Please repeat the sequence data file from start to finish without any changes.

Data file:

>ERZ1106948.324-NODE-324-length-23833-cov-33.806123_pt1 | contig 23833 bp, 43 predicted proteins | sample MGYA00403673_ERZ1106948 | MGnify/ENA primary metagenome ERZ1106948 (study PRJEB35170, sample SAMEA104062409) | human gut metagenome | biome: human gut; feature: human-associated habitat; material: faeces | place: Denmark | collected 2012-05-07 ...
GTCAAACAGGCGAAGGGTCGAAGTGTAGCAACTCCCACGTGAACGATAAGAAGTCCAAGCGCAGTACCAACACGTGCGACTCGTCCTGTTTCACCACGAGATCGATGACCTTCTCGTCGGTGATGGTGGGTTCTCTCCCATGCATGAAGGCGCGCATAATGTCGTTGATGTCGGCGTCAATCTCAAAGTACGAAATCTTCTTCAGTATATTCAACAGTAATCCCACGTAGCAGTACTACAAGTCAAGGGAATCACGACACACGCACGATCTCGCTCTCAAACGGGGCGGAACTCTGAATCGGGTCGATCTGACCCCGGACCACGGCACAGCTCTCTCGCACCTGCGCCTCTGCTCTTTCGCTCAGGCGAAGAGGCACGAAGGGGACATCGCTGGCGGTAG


>ERZ1106948.324-NODE-324-length-23833-cov-33.806123_pt1 | contig 23833 bp, 43 predicted proteins | sample MGYA00403673_ERZ1106948 | MGnify/ENA primary metagenome ERZ1106948 (study PRJEB35170, sample SAMEA104062409) | human gut metagenome | biome: human gut; feature: human-associated habitat; material: faeces | place: Denmark | collected 2012-05-07 ...
GTCAAACAGGCGAAGGGTCGAAGTGTAGCAACTCCCACGTGAACGATAAGAAGTCCAAGCGCAGTACCAACACGTGCGACTCGTCCTGTTTCACCACGAGATCGATGACCTTCTCGTCGGTGATGGTGGGTTCTCTCCCATGCATGAAGGCGCGCATAATGTCGTTGATGTCGGCGTCAATCTCAAAGTACGAAATCTTCTTCAGTATATTCAACAGTAATCCCACGTAGCAGTACTACAAGTCAAGGGAATCACGACACACGCACGATCTCGCTCTCAAACGGGGCGGAACTCTGAATCGGGTCGATCTGACCCCGGACCACGGCACAGCTCTCTCGCACCTGCGCCTCTGCTCTTTCGCTCAGGCGAAGAGGCACGAAGGGGACATCGCTGGCGGTAG